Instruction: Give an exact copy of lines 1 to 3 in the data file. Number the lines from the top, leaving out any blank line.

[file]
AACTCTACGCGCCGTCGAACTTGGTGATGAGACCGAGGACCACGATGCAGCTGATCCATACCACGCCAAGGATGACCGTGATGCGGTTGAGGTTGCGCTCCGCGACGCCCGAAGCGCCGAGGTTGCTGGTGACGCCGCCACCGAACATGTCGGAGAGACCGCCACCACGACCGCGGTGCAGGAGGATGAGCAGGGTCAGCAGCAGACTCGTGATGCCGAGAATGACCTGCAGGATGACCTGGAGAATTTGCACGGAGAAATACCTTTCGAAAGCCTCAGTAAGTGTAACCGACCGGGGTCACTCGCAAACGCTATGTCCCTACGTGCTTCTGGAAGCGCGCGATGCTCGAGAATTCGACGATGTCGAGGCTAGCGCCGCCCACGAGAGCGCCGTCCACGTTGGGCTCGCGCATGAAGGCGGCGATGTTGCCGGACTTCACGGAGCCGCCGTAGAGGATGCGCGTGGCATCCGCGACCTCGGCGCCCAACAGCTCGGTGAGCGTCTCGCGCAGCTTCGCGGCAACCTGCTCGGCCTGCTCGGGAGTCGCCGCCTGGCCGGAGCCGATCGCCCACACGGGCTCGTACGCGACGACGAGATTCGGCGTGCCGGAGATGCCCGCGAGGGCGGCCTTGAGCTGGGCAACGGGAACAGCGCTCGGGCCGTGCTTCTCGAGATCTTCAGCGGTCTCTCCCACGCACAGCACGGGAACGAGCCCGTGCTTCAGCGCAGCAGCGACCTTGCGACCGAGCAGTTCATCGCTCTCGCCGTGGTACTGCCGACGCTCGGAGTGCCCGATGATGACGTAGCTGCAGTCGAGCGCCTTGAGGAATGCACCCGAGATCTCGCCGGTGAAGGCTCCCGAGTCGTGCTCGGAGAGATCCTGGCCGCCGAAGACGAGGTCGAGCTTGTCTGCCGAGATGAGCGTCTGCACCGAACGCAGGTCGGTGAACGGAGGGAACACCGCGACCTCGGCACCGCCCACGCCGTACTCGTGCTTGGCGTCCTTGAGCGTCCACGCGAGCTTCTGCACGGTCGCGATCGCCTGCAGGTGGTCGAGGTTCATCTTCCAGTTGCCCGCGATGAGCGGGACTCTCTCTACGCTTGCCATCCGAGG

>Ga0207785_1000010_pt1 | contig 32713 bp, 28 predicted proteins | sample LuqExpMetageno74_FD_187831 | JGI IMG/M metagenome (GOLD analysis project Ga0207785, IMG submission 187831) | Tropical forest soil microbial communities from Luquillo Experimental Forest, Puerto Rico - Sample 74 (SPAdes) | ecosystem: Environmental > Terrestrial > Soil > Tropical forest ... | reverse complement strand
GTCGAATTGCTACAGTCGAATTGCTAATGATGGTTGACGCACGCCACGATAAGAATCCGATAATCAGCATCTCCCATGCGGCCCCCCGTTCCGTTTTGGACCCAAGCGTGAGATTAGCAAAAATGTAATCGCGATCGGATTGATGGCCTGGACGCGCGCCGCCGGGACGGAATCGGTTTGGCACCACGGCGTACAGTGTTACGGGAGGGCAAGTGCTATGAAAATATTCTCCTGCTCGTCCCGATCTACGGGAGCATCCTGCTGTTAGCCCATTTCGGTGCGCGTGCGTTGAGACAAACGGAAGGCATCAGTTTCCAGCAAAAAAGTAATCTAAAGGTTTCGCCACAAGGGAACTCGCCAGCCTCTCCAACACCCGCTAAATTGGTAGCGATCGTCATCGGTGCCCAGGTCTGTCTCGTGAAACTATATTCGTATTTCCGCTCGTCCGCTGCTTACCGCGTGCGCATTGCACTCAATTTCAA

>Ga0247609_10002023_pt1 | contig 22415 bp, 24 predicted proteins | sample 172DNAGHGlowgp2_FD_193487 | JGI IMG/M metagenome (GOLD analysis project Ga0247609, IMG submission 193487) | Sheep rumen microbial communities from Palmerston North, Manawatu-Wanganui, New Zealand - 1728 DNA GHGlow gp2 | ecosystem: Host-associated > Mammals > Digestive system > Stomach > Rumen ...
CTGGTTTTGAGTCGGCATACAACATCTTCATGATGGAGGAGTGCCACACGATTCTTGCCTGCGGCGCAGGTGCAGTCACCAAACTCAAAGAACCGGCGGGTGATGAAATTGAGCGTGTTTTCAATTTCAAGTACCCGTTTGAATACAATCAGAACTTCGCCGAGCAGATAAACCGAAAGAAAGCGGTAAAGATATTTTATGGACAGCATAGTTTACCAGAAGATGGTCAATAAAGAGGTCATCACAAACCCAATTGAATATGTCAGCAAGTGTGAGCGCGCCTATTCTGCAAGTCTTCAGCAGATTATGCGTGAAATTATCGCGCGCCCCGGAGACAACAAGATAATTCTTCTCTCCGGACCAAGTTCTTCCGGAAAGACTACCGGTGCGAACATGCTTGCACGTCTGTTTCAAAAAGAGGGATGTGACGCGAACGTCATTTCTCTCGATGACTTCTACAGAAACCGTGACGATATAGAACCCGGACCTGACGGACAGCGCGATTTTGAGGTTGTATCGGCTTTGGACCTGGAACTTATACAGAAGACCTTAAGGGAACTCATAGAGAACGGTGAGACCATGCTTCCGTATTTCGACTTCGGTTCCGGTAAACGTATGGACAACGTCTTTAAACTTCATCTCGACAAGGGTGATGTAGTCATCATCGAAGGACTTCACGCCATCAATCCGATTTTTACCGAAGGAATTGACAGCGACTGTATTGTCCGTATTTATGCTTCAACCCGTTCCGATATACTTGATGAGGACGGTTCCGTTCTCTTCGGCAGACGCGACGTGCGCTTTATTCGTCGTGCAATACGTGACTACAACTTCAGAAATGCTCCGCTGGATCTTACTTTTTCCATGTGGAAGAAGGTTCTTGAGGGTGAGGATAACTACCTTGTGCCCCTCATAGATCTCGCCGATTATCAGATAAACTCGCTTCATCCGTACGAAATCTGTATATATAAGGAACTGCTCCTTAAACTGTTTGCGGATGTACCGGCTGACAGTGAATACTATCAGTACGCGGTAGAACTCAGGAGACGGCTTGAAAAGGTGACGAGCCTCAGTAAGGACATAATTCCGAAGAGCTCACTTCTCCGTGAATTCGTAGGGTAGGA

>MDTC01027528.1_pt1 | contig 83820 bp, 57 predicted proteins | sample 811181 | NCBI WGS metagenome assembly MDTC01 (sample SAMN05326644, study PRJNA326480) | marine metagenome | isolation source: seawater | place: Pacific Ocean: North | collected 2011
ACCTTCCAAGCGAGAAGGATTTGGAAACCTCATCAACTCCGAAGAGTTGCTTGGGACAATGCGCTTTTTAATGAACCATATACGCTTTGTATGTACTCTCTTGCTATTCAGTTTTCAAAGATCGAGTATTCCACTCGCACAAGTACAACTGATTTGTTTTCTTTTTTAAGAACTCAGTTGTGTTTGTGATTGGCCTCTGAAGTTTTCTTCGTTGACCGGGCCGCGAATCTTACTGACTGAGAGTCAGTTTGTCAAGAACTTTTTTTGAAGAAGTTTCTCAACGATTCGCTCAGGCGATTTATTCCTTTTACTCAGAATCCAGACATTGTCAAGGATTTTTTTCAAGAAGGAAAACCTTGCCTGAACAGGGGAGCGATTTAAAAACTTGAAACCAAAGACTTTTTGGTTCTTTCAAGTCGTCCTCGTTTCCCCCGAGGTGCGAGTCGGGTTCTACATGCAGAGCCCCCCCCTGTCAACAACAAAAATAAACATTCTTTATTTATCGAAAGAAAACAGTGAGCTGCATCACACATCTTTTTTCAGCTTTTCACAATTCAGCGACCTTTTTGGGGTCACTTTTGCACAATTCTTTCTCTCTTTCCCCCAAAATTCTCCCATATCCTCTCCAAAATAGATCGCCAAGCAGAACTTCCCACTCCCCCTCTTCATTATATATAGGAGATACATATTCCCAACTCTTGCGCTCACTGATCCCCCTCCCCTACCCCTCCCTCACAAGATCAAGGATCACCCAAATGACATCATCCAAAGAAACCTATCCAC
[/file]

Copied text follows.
AACTCTACGCGCCGTCGAACTTGGTGATGAGACCGAGGACCACGATGCAGCTGATCCATACCACGCCAAGGATGACCGTGATGCGGTTGAGGTTGCGCTCCGCGACGCCCGAAGCGCCGAGGTTGCTGGTGACGCCGCCACCGAACATGTCGGAGAGACCGCCACCACGACCGCGGTGCAGGAGGATGAGCAGGGTCAGCAGCAGACTCGTGATGCCGAGAATGACCTGCAGGATGACCTGGAGAATTTGCACGGAGAAATACCTTTCGAAAGCCTCAGTAAGTGTAACCGACCGGGGTCACTCGCAAACGCTATGTCCCTACGTGCTTCTGGAAGCGCGCGATGCTCGAGAATTCGACGATGTCGAGGCTAGCGCCGCCCACGAGAGCGCCGTCCACGTTGGGCTCGCGCATGAAGGCGGCGATGTTGCCGGACTTCACGGAGCCGCCGTAGAGGATGCGCGTGGCATCCGCGACCTCGGCGCCCAACAGCTCGGTGAGCGTCTCGCGCAGCTTCGCGGCAACCTGCTCGGCCTGCTCGGGAGTCGCCGCCTGGCCGGAGCCGATCGCCCACACGGGCTCGTACGCGACGACGAGATTCGGCGTGCCGGAGATGCCCGCGAGGGCGGCCTTGAGCTGGGCAACGGGAACAGCGCTCGGGCCGTGCTTCTCGAGATCTTCAGCGGTCTCTCCCACGCACAGCACGGGAACGAGCCCGTGCTTCAGCGCAGCAGCGACCTTGCGACCGAGCAGTTCATCGCTCTCGCCGTGGTACTGCCGACGCTCGGAGTGCCCGATGATGACGTAGCTGCAGTCGAGCGCCTTGAGGAATGCACCCGAGATCTCGCCGGTGAAGGCTCCCGAGTCGTGCTCGGAGAGATCCTGGCCGCCGAAGACGAGGTCGAGCTTGTCTGCCGAGATGAGCGTCTGCACCGAACGCAGGTCGGTGAACGGAGGGAACACCGCGACCTCGGCACCGCCCACGCCGTACTCGTGCTTGGCGTCCTTGAGCGTCCACGCGAGCTTCTGCACGGTCGCGATCGCCTGCAGGTGGTCGAGGTTCATCTTCCAGTTGCCCGCGATGAGCGGGACTCTCTCTACGCTTGCCATCCGAGG

>Ga0207785_1000010_pt1 | contig 32713 bp, 28 predicted proteins | sample LuqExpMetageno74_FD_187831 | JGI IMG/M metagenome (GOLD analysis project Ga0207785, IMG submission 187831) | Tropical forest soil microbial communities from Luquillo Experimental Forest, Puerto Rico - Sample 74 (SPAdes) | ecosystem: Environmental > Terrestrial > Soil > Tropical forest ... | reverse complement strand
GTCGAATTGCTACAGTCGAATTGCTAATGATGGTTGACGCACGCCACGATAAGAATCCGATAATCAGCATCTCCCATGCGGCCCCCCGTTCCGTTTTGGACCCAAGCGTGAGATTAGCAAAAATGTAATCGCGATCGGATTGATGGCCTGGACGCGCGCCGCCGGGACGGAATCGGTTTGGCACCACGGCGTACAGTGTTACGGGAGGGCAAGTGCTATGAAAATATTCTCCTGCTCGTCCCGATCTACGGGAGCATCCTGCTGTTAGCCCATTTCGGTGCGCGTGCGTTGAGACAAACGGAAGGCATCAGTTTCCAGCAAAAAAGTAATCTAAAGGTTTCGCCACAAGGGAACTCGCCAGCCTCTCCAACACCCGCTAAATTGGTAGCGATCGTCATCGGTGCCCAGGTCTGTCTCGTGAAACTATATTCGTATTTCCGCTCGTCCGCTGCTTACCGCGTGCGCATTGCACTCAATTTCAA